sync about health and safety practices, how to handle discipline issues, etc. Then, trade child-minding time with each other so each of you gets time
off each week. Don’t fritter away all the time you gain on work; use it to connect with your partner or do something that nourishes your soul. Or —
here’s a radical idea — take a nap! Finally, share some meals. Cooking and clean up are much more fun with other adults, and you’ll get some lovely
connection time with each other while the children play.
4. Let more love in.
Life is too short for you to be stressing over a bad relationship. If the pandemic has put a strain on your relationship with your partner, or exposed
some fault lines, make working things out a priority. While it’s true that some relationships are entrenched in patterns of negativity that are hard
to break, it’s also true that we take our baggage with us to the next partner, so it is always worth working on a relationship. Schedule an appointment
for couples counseling on Zoom, or get your hands on my audio series Happily Ever After: Conscious Co-Parenting.
5. Find a “listening partner.”
This idea, pioneered by the folks at HandinHand Parenting.org, is that you make a standing date to connect, usually by phone, with another parent. This
gives you a safe place and a nonjudgmental, non-problem-solving partner so you can take turns exploring your issues with your child and releasing your
own emotions. It’s fine to “vent” but make sure to pause and welcome the tears and fears that are lurking behind the anger. Once you feel those more
vulnerable emotions, they evaporate — and so does the anger.
6. Join an online forum
like the one that’s part of my Peaceful Parent, Happy Kids Online Course. Getting support
from other parents who aspire to conscious parenting can make all the difference in the world in how connected and supported you feel.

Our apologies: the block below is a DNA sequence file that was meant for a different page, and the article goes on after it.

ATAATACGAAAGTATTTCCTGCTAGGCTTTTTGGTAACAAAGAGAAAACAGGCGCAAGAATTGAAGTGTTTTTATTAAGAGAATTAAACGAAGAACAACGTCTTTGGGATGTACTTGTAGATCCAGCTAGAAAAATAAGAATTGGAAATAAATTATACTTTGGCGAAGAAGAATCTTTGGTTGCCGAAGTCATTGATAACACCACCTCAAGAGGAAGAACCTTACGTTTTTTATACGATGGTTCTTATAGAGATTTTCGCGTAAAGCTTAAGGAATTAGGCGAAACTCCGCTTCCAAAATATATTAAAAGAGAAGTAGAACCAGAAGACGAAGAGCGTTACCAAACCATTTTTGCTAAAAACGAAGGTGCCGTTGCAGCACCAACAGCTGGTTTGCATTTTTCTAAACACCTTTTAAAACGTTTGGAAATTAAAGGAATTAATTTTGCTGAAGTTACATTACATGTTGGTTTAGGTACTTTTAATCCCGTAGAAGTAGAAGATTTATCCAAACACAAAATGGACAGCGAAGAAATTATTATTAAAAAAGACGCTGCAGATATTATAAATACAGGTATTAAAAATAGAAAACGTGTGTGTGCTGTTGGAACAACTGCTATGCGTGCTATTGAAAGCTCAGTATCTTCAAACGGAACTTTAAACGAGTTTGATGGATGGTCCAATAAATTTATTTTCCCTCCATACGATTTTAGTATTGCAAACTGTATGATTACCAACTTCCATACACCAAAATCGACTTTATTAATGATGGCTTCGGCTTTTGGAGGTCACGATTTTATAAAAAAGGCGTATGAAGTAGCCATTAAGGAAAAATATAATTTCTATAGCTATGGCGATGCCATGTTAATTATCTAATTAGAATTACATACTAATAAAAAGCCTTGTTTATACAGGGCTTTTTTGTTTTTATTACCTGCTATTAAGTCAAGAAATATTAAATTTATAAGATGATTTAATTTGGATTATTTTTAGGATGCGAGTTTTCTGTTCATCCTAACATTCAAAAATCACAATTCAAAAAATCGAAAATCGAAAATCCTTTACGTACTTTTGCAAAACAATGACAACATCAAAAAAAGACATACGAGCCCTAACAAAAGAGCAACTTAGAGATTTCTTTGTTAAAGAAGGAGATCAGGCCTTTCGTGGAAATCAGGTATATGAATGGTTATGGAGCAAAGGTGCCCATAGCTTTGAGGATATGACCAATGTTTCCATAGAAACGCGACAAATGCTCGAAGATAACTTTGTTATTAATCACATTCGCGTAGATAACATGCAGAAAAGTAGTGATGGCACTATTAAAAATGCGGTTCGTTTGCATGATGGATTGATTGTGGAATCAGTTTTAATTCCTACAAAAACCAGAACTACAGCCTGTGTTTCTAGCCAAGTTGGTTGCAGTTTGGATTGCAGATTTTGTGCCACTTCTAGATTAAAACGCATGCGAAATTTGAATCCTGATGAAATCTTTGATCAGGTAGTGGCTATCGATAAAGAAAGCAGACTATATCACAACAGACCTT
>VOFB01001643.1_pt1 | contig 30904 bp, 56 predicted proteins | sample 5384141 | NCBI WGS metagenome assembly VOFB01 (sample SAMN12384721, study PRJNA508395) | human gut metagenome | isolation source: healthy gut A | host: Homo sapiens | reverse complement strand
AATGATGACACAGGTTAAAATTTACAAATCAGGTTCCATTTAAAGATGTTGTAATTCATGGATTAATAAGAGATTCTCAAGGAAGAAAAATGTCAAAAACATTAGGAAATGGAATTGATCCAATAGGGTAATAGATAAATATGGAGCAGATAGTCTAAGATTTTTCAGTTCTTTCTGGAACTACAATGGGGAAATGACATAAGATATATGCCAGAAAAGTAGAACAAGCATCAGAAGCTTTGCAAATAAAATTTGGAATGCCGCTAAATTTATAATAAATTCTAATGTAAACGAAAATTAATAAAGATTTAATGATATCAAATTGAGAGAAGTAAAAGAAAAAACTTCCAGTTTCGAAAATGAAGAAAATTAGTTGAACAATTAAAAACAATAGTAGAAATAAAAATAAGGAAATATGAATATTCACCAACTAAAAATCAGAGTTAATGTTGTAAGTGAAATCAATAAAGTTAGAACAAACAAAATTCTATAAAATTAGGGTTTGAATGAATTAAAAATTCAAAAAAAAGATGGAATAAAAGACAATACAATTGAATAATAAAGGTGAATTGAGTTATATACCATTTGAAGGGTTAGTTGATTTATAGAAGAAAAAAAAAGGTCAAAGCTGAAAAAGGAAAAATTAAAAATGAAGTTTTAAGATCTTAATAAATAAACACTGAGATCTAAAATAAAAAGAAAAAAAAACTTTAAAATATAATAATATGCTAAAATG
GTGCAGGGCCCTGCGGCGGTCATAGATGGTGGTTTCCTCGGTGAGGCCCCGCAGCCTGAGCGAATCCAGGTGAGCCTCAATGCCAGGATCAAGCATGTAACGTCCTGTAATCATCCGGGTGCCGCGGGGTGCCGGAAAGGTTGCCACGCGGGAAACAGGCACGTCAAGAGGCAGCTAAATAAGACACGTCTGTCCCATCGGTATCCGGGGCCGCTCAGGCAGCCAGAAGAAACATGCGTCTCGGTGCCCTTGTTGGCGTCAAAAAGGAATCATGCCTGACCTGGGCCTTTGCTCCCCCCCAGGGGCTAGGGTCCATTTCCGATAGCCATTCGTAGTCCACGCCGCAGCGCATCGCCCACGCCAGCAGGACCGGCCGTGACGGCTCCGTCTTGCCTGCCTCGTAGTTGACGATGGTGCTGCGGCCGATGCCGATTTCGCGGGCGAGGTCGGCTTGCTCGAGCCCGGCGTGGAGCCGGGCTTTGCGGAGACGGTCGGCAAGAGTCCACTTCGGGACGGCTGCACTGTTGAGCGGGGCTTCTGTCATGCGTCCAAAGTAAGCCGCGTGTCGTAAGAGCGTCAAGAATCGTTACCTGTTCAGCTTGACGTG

7. Get some time by yourself.
If you have a partner, trade off time so each of you has some time without being “on” for the kids. If you don’t have a partner, find a friend or relative
with whom you can trade times. Don’t fritter away that time on social media; do something that replenishes you. Go for a run. Listen to a guided meditation.
Water your garden. Play your guitar. You aren’t connecting with other adults who support you, but you are reducing the incoming demands, and you’re
connecting with the greatest support there is — the limitless support that you can only access through your own heart.
8. Prioritize love.
Every day, make sure that you have a juicy connection with another adult. Call a friend or sibling while you’re doing housework. Set up a quarantini with
an old friend. Write a letter of gratitude to someone who mentored you. Be sure your romantic partner knows how much love and appreciation you feel
Anything that nurtures you and keeps your heart open gives you more love to share. As four wise men once said, “The love you take is equal to the love you make … All you (really) need is love.”
This is post #6 in our series on self care: The Secret of the Full Cup.